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Friday, February 26, 2021

Maritime Logistics Professional

Olavsvern

Posted to Maritime Musings (by on May 5, 2015

A Norwegian naval base in the Arctic converted into Russian-leased facility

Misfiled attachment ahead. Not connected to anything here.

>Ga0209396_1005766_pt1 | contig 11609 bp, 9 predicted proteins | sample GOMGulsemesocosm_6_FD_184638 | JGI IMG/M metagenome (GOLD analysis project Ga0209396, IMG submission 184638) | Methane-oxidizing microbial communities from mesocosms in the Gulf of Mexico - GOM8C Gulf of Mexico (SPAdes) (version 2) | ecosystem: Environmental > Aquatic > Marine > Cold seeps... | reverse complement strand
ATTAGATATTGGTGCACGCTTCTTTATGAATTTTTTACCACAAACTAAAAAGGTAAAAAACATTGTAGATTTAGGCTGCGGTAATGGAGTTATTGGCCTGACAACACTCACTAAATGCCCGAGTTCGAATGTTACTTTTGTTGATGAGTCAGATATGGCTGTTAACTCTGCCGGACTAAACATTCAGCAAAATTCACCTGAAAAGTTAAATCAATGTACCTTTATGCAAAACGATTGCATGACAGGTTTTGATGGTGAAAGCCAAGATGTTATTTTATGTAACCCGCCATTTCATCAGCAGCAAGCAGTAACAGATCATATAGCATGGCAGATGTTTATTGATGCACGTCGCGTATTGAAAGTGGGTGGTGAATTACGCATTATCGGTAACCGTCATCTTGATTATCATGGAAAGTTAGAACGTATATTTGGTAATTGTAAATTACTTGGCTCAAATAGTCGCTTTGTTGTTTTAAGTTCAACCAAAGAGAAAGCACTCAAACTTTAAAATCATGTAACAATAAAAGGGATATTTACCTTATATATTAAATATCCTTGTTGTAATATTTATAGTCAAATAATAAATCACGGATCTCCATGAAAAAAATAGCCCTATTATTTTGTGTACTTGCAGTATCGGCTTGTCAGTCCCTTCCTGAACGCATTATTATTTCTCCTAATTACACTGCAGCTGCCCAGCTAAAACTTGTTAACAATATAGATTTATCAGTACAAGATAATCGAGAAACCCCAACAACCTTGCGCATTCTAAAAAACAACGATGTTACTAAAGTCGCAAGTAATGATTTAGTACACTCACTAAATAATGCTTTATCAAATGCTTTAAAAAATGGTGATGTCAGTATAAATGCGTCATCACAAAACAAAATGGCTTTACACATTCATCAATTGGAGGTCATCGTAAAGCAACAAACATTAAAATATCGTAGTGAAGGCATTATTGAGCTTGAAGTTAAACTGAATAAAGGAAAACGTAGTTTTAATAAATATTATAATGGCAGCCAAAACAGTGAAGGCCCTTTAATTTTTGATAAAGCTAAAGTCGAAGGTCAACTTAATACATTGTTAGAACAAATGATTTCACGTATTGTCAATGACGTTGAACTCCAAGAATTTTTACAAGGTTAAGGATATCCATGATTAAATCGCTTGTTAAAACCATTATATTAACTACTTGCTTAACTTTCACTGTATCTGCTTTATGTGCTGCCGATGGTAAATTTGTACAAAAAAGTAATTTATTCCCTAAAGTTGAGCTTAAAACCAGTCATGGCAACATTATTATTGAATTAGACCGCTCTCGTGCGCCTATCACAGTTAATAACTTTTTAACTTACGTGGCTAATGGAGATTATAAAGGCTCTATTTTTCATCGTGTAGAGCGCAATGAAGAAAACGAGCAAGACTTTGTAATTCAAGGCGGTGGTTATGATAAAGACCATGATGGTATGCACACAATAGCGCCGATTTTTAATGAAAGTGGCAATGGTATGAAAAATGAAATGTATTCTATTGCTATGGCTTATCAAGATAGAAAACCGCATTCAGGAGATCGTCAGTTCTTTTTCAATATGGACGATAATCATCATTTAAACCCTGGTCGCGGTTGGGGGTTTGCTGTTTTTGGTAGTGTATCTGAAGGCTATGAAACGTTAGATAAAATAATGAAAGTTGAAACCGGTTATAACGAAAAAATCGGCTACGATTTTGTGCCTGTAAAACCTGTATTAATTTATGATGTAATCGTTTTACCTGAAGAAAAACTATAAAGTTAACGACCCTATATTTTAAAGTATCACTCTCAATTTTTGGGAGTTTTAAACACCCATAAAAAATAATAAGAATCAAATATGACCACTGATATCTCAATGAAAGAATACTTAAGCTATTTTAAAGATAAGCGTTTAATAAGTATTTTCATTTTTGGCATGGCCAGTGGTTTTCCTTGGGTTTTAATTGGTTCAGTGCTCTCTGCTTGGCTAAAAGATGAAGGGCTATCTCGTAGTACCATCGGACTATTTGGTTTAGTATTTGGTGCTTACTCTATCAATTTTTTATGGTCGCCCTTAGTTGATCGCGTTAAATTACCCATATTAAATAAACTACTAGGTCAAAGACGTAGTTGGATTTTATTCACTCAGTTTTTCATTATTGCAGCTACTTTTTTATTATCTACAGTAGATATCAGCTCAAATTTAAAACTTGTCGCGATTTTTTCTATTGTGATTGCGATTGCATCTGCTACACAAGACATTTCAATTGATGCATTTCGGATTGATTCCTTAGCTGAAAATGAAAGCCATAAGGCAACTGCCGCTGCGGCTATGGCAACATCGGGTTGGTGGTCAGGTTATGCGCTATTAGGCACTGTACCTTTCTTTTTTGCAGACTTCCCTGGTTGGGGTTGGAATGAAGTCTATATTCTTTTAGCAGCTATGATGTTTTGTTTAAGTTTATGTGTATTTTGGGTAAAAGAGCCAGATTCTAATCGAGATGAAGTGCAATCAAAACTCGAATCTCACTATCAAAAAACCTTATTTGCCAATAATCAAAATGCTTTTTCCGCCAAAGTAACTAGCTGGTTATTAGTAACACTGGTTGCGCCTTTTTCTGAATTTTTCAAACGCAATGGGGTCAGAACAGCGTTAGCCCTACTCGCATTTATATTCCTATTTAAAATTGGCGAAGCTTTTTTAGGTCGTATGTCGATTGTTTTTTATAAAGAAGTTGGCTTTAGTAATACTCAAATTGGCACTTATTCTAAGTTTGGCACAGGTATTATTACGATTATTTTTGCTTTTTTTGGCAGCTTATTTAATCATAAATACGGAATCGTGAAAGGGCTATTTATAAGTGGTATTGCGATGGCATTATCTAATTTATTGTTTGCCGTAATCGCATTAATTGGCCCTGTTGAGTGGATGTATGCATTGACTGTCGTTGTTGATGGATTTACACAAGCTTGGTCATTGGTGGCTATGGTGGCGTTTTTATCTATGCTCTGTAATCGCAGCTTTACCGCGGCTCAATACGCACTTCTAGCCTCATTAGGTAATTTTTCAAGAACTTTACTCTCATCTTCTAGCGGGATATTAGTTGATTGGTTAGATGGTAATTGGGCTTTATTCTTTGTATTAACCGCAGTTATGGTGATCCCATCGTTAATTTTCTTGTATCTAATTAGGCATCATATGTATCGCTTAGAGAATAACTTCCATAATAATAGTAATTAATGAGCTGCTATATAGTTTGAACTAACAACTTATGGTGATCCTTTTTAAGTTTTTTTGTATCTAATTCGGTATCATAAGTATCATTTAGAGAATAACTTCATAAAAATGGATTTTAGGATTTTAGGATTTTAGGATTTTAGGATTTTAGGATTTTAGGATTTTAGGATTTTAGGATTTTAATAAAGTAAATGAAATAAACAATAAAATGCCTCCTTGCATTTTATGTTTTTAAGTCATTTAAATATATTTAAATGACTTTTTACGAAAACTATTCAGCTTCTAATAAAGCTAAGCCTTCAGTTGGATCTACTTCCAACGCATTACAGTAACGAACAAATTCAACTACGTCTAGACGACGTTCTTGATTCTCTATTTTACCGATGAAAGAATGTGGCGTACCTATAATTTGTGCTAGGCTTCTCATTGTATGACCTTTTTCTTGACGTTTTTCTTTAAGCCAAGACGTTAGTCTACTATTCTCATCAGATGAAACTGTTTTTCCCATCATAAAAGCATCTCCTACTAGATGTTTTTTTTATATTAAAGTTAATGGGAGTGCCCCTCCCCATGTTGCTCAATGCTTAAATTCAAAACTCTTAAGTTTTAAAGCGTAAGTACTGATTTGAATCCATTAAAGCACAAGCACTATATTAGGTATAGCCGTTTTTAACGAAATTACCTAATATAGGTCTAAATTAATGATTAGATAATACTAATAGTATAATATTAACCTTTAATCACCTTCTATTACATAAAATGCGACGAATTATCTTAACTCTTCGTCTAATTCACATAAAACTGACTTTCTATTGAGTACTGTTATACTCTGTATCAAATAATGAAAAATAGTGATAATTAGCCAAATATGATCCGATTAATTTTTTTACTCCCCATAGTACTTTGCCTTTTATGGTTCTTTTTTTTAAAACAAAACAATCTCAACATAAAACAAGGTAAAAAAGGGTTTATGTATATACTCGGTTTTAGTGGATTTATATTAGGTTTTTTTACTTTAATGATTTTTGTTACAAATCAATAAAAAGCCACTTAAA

At a cost of 40 billion Kroner in Norwegian and NATO funds ($6.67 billion), Olavsvern Naval Base was built on the Ramfjorden in northern Norway near Tromsø.  From 1967 until 2002, it operated as a high security, nuclear attack resistant submarine base for the Royal Norwegian Navy.  Not your usual naval base, it was literally carved out to the mountain, with underground submarine pens, barracks, and industrial facilities.  Independent systems for power, water, and waste disposal were included.  The base provided Norwegian and allied submarines with ready access to the Barents Sea and other Arctic waters, which was considered vital during the Cold War.  Following the dissolution of the Soviet Union, the perceived value of this unique and expensive asset was considerably lessened.  With NATO approval, the Olavsvern Naval Base was deactivated in 2002 and officially closed in 2009.  The Norwegian Government sought to dispose of its unwanted facility.  It was offered for sale in the Norwegian version of eBay for an asking price of 105 million Kroner.  The Government eventually accepted a bid from a group headed by the Norwegian businessman Gunnar Wilhelmsen at the knockdown price of 38 million Kroner.  His firm announced plans to market the facility as a maintenance base for offshore oil and gas rigs and their associated equipment.  The firm, Olavsvern Group AS, advertises that this site offers 25,000 square meters of caverns; 13,000 square meters of buildings (offices, storage halls, workshops, canteens, and a commuter hotel [barracks]); 3,000 square meters of ISPS-approved deepwater quay; and 106,000 square meters of rear areas.  The facility is currently under lease to Russian companies linked to Gazprom, the Russian oil and gas conglomerate, and has lately been servicing Russian seismic survey vessels.  The Norwegian defense lobby is alarmed at these developments, citing increased maritime operations in Arctic waters and heightened tensions with the Russian Federation.

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